PARKLAND, Fla. (WFLA) – Just hours after Florida Governor Rick Scott stood shoulder-to-shoulder with families of those killed in the Stoneman Douglas High School shooting and showcased the bipartisan school safety and gun control bill he and the legislature battled to put together – the National Rifle Association fired its first shot in its new legal battle over the law.
Missing from the new lawsuit filed by the NRA as a plaintiff? The governor himself.
Included in the lawsuit as those most discriminated by the new age restrictions on gun sales are women. In particular, women who are supposedly NRA members and are 18 to 21 years of age.
That suit, filed against Florida Attorney General Pam Bondi and Florida Department of Law Enforcement (FDLE) Commissioner Rick Swearinger, wants a judge to block the part of the law that raised the legal purchase age from 18 to 21.
According to the lawsuit, Bondi is sued in her official role as the state’s chief prosecutor when it comes to enforcement of the new law making it a third-degree felony for any licensed gun seller or manufacturer to facilitate the sale of a firearm to someone under the age of 21. Swearinger, as head of the FDLE, oversees the enforcement of that law, the NRA claims.
The lawsuit goes on to say the new age restriction violates the second amendment right to bear arms and the 14th amendment’s equal protection clause, discriminating against a specific group: 18 to 21-year-old people who are otherwise law-abiding citizens.
One takeaway is the focus on women in this age group.
The NRA cites the 2015 FBI Crime in the United States report, specifically Table 40, claiming that only 1.8 percent of violent crimes are committed by women ages 18 to 21. The NRA’s interpretation of those numbers will be up for debate in federal court, as the report shows violent crime among women in that age group ranged from 2.8 percent to 3.7 percent.
Regardless of their position on women as those that will be most affected by the new laws, it is still a narrow approach to a more general issue they have with the law – that it is an attack on the second amendment.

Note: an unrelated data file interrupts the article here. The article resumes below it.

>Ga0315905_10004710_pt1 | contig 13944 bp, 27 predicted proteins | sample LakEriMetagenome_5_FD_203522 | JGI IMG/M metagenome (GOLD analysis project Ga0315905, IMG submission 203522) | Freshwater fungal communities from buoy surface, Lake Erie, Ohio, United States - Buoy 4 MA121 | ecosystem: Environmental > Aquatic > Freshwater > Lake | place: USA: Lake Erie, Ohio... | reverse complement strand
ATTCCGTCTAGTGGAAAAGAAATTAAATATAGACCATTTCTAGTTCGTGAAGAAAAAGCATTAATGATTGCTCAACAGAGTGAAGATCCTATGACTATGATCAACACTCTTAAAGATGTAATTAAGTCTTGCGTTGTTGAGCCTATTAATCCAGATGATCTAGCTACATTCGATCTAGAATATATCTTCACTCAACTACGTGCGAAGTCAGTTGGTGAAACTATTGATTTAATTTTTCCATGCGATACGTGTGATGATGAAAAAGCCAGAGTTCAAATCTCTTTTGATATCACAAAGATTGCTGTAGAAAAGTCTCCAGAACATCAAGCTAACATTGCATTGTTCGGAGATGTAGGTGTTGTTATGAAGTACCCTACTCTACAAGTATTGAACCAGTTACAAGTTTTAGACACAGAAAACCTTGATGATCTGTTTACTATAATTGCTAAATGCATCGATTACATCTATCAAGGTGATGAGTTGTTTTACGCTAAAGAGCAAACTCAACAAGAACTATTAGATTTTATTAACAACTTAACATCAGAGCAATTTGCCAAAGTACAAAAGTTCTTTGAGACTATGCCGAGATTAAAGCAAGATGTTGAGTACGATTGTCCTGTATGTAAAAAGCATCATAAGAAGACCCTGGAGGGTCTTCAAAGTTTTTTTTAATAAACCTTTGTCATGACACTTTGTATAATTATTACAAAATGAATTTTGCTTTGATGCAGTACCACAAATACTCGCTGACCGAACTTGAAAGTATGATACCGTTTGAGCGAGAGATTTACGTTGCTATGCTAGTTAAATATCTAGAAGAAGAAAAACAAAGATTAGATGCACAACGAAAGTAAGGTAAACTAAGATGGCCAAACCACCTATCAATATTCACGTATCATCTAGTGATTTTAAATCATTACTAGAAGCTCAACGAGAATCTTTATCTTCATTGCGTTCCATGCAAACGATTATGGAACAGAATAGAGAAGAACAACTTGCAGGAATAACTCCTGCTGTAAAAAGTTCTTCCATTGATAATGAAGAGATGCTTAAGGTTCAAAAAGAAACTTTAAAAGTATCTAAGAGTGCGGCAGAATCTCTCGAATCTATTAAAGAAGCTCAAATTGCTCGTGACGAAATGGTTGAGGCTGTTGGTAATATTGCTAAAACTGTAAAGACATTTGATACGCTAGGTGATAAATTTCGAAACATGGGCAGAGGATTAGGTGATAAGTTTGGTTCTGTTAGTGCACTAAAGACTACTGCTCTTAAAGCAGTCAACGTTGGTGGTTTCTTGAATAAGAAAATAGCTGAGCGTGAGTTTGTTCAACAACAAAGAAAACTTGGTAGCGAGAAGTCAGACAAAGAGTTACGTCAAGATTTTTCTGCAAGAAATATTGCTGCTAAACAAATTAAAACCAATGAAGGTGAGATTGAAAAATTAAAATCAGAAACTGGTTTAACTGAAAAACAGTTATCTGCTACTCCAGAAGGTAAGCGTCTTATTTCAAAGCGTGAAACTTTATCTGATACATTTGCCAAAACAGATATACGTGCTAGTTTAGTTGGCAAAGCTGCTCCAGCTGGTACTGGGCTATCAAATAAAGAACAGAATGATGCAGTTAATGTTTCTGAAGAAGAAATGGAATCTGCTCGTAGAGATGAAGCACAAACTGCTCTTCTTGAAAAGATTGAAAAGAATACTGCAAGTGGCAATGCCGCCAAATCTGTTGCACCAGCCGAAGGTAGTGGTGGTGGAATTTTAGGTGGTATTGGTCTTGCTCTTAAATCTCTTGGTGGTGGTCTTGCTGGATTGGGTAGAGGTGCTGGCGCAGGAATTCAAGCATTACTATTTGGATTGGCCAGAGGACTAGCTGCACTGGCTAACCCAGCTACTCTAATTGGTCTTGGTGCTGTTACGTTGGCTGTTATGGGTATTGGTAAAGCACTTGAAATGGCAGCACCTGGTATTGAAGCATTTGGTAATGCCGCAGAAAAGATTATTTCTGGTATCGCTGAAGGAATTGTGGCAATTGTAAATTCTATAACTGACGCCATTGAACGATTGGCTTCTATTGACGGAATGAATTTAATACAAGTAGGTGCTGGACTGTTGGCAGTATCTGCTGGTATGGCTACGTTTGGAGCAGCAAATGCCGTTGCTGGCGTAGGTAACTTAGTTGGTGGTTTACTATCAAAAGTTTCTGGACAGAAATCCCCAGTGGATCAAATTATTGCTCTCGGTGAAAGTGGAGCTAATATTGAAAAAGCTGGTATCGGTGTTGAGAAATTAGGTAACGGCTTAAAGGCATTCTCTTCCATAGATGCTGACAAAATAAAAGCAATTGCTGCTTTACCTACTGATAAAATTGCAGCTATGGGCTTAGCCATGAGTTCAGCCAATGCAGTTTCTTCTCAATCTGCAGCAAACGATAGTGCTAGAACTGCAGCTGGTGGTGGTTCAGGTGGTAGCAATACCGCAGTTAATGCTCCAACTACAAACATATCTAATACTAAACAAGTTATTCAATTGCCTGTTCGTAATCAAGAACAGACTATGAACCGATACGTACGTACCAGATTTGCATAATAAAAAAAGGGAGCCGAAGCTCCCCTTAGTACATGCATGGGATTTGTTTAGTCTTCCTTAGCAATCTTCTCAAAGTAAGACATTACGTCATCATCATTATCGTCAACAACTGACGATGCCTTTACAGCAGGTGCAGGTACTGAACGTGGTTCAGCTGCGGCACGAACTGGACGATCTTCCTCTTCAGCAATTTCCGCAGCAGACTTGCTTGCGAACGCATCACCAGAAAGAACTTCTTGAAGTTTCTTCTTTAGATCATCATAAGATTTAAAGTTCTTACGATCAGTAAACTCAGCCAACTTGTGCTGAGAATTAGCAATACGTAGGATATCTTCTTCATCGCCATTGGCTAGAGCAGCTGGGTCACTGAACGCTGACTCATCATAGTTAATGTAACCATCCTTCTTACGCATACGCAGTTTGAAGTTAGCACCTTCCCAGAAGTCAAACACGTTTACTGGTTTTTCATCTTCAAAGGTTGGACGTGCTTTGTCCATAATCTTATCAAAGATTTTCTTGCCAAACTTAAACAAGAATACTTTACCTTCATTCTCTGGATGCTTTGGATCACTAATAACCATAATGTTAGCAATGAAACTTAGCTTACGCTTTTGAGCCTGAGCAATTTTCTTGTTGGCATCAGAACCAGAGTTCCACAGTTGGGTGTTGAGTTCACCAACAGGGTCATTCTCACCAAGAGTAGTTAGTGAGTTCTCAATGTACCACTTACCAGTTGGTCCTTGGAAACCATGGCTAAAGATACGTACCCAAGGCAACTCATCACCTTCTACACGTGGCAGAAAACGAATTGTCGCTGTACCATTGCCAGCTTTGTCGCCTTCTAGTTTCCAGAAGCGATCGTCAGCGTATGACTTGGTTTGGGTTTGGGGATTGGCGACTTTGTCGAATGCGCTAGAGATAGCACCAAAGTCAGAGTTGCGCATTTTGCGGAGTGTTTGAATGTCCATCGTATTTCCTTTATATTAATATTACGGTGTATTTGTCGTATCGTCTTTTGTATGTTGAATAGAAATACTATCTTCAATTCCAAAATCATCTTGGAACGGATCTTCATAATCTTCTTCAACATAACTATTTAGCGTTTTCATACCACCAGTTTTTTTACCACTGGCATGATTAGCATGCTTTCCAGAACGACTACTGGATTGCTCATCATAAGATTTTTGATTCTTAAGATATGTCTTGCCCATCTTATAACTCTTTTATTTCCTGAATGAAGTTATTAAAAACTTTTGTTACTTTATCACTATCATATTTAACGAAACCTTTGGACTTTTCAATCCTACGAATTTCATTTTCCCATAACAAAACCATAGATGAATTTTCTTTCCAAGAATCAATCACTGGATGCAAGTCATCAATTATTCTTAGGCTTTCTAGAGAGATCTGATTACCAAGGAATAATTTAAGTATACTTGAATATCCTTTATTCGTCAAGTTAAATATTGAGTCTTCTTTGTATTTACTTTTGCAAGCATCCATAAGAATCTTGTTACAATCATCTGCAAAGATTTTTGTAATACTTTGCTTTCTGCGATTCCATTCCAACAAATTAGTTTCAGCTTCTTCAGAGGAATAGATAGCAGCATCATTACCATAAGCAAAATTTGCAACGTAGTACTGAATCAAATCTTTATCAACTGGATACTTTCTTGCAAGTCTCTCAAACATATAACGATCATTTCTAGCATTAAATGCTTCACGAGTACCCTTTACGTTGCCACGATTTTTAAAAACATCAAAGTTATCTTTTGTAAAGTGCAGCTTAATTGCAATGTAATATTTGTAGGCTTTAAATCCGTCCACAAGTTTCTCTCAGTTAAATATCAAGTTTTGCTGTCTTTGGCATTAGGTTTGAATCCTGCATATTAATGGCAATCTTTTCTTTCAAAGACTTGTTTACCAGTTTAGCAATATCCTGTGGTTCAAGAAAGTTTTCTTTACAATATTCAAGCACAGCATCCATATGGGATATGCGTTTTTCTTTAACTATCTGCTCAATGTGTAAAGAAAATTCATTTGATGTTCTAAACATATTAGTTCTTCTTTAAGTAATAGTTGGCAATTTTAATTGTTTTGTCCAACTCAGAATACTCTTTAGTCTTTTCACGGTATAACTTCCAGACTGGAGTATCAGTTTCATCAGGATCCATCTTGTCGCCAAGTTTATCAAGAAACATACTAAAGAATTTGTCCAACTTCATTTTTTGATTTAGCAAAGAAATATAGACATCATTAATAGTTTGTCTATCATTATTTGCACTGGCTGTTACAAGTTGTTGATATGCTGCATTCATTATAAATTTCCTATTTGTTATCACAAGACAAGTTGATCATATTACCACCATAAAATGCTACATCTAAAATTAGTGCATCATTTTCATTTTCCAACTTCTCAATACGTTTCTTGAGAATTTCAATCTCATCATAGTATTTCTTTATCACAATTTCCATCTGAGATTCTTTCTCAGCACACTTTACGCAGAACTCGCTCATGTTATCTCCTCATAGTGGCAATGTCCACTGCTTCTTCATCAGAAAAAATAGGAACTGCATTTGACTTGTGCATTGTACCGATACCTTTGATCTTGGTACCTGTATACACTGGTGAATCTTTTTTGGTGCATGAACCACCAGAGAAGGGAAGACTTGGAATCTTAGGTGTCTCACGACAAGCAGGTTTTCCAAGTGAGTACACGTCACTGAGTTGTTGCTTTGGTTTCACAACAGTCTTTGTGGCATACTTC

A Federal District Court Judge will expect responses from the attorney general’s office, FDLE and possibly the governor’s office as the case moves forward.
A CLOSER LOOK AT THE NEW LAW: ARMING TEACHERS
On Friday, Gov. Scott once again expressed his opposition to arming school personnel in favor of having armed law enforcement protecting students on campus.
The evolution of arming teachers in the classroom to the Guardian Program that was part of the new law is complex.
Under the new law, several things would have to happen.
Legal Lesson: Teachers and officials will NOT be forced to arm themselves in schools. Here’s why:
The law requires at least one school resource officer be on campus in every school in Florida. As part of that plan, the original plan of arming school officials was delegated to the sheriffs of all 67 counties in the state, which overlap with each school district. In another part of the law that expands the powers of the sheriff in each county, they could participate in the Coach Aaron Feis Guardian Program that would allow for certain school employees to be armed after extensive training.
The sheriff would also decide who would receive that status only if the school district wants to participate.
The Guardian Program was also written into law as a backup to satisfy the requirement of having an armed school resource officer provided by local law enforcement agencies.
Additionally, teachers whose primary teaching functions exist only in the classroom would not be able to volunteer for the program.
Junior ROTC teachers are the exception based on their specific training.
In the Tampa Bay area, the Hillsborough County School Board has already voted against being part of the Guardian Program. Polk County Schools Superintendent Jacqueline Byrd has also publicly stated her district will not participate.
If a district opts into the program, here is the training a volunteer school employee would have to go through to carry a firearm on campus before they would be considered by their local sheriff to be appointed as a guardian, according to the new statutes:
Have or obtain a Concealed Carry License. Undergo 132 hours of firearm training under the state’s Criminal Justice Standards and Training Commission’s (CJSTC) law enforcement training model. 85 percent pass rate on firearms proficiency training. Undergo a psychological evaluation by a licensed psychologist and designated by FDLE. Results would then be submitted to the local sheriff’s office for evaluation. 12 hours of certified diversity training. Pass a drug test. Continuing firearms training every year.
A CLOSER LOOK AT THE NEW LAW: RISK PROTECTION ORDERS